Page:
Alright, well this is much more than I was planning to write 🤷

Anywho, I enjoyed reading these posts, and just to be clear, I think CodeQL is a powerful tool written by some very smart people.

Thanks for sharing these Keith, anyone writing about program analysis has a warm place my heart ✊

For CSA, plugging into the build process means that it is able determine how remote sources will sink within the application - and what (if any) sanitization steps take place throughout that process. This allows for analysis to accurately distinguish between sources that can be remotely exploited, as opposed to locally sourced exploits for which the underlying system would need to be compromised first (or a malicious developer would need to introduce attacks in properties files / environment variables et cetera).

The detailed mapping of an application’s data flows - and distinguishing between local vs. remote sources - is ultimately what differentiates Comprehensive Static Analysis from other solutions in this space.

While not as slow as Binary Static Analysis, CSA tools will be slower than traditional Static Code Analysis. Security teams rightly perceive this as adding friction to the development process, but often lose sight of the fact that producing more accurate findings far outweighs the small amount of additional time it takes to complete a security scan.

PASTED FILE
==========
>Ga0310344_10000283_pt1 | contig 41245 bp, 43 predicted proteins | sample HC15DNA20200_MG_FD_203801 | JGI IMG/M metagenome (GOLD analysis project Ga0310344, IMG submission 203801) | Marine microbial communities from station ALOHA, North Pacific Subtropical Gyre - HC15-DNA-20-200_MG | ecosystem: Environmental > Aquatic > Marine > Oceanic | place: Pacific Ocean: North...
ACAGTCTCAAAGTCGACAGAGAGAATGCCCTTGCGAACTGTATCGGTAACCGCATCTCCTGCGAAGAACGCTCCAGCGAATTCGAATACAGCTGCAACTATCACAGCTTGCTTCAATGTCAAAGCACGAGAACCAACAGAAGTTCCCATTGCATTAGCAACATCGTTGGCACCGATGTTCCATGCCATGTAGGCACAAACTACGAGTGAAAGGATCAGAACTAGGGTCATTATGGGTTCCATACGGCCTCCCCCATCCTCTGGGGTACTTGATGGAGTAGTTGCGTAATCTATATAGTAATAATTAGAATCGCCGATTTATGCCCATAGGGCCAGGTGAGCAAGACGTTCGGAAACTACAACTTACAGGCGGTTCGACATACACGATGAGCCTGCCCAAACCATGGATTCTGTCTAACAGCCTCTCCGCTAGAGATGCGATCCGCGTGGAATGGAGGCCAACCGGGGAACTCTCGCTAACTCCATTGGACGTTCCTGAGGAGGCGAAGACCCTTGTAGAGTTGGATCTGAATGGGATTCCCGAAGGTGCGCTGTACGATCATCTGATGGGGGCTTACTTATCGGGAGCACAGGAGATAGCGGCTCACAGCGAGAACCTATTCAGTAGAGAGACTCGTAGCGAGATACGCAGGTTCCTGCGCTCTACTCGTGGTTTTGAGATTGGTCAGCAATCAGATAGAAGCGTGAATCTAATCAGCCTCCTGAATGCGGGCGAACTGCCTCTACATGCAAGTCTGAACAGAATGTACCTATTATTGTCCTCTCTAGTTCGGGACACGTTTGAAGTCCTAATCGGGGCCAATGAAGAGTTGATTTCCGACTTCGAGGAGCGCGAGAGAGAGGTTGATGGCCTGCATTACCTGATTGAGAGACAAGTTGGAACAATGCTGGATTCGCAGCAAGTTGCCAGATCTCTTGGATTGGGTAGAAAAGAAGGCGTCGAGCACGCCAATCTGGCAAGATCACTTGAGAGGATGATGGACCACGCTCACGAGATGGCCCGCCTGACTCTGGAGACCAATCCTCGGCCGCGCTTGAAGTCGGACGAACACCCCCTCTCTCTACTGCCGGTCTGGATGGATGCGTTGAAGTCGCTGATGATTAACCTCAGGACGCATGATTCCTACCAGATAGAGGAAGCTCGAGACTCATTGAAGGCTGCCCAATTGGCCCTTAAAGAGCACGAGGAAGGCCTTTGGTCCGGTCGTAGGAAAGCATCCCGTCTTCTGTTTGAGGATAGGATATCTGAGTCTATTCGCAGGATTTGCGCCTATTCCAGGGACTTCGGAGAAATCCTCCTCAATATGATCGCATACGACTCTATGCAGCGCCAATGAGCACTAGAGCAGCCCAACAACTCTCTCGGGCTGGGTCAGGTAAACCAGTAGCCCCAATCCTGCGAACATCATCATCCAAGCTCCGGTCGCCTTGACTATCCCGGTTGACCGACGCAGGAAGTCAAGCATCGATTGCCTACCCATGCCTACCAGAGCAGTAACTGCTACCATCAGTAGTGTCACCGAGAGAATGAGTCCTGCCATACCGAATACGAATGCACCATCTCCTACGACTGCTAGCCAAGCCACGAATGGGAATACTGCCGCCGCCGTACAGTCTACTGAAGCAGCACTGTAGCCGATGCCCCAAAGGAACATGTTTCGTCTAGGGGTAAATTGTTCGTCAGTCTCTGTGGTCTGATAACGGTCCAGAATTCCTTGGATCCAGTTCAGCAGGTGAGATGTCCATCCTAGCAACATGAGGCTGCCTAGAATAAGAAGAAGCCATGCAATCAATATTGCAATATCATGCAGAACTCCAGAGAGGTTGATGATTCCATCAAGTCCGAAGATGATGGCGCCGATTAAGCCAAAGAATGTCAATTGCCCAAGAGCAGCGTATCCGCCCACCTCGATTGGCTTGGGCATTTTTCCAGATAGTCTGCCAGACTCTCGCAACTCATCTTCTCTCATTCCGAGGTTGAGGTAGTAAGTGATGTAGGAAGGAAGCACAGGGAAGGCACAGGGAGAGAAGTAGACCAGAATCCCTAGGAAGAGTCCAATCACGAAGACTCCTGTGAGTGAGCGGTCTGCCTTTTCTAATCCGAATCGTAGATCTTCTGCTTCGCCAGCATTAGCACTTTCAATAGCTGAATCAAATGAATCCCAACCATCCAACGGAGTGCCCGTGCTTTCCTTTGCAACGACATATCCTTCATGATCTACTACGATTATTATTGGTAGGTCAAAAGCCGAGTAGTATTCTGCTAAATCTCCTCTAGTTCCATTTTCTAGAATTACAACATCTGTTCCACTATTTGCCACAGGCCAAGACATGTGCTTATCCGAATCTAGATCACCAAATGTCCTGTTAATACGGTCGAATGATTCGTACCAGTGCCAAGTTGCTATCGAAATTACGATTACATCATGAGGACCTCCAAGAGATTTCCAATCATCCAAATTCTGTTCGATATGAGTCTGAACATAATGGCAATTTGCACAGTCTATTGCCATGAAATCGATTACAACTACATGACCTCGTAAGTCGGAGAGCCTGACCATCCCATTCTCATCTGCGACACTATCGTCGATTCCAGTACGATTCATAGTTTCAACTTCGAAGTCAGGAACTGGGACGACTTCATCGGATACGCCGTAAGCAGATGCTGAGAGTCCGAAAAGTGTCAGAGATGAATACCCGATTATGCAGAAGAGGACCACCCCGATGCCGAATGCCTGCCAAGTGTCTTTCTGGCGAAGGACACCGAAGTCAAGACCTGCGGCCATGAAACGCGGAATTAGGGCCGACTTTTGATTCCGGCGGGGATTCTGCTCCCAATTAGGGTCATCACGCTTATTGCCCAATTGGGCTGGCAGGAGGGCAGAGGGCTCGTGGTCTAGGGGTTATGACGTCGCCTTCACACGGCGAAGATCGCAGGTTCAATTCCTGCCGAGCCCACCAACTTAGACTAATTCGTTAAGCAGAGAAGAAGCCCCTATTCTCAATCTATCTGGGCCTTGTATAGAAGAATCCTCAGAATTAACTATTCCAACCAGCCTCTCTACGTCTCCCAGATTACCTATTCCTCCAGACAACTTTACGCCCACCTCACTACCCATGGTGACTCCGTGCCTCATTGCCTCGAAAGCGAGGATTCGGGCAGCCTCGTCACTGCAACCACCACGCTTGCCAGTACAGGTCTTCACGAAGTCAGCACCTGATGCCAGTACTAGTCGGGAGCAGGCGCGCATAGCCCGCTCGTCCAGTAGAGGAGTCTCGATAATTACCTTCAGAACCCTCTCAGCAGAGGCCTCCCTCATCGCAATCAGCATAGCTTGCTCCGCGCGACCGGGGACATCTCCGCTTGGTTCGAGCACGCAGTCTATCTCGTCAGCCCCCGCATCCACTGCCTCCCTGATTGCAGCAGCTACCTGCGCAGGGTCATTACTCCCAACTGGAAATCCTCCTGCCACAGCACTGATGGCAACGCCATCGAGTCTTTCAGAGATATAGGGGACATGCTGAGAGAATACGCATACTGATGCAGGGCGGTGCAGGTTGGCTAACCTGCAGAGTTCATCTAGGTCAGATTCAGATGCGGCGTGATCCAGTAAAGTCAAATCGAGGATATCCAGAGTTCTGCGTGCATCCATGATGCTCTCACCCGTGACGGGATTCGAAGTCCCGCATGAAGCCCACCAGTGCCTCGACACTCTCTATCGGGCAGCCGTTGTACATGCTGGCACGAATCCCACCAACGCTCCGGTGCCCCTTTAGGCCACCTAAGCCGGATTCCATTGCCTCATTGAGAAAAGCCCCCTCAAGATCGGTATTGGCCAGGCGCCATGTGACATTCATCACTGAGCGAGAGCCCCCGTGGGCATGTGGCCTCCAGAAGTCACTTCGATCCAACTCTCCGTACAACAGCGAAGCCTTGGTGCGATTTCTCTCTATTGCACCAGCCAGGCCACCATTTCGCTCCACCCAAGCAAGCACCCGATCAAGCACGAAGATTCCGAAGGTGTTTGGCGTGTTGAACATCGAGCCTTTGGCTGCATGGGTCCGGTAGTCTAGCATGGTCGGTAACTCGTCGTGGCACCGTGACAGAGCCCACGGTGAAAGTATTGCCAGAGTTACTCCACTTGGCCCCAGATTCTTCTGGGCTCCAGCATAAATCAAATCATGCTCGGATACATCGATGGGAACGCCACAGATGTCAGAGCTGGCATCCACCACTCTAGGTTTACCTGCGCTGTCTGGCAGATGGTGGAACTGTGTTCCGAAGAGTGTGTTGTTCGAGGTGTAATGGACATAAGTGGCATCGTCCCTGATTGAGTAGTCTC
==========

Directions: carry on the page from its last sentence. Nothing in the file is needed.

Since Comprehensive Static Analysis (CSA) is performed by accessing both the source code and build process, it is able to compile an accurate data flow map of the application - and therefore distinguish between Local and Remote sources.

Mutation testing offers a novel, automated system for comparing static analysis tools

in this paper by Alex Groce, Josselin Feist, Gustavo Grieco, and others. Alongside analyzers for Python and Java, they reviewed the efficacy of Solidity analyzers (including Slither) with mutation testing and identified opportunities for three new detectors, one of which has already caught issues in real code audits since then (divide-before-multiply).

Ghidra2CPG: From Graph Queries to Vulnerabilities in Binary Code
ShiftLeft’s C, Fabian Yamaguchi, and Niko discuss

SOK: On the Analysis of Web Browser Security This 2013 paper by @khooyp (now at @MathWorks ) exploring a declarative interface for time travel debugging did not quite get the love it deserved. With a little more development this stuff could be game changing.

Very proud and excited to open-source Yin-Yang for testing SMT solvers on GitHub at It is an umbrella release with both Semantic Fusion and OpFuzz from our PLDI and OOPSLA papers. The tool has already found 1,000+ bugs in Z3 and CVC4. Please check it out!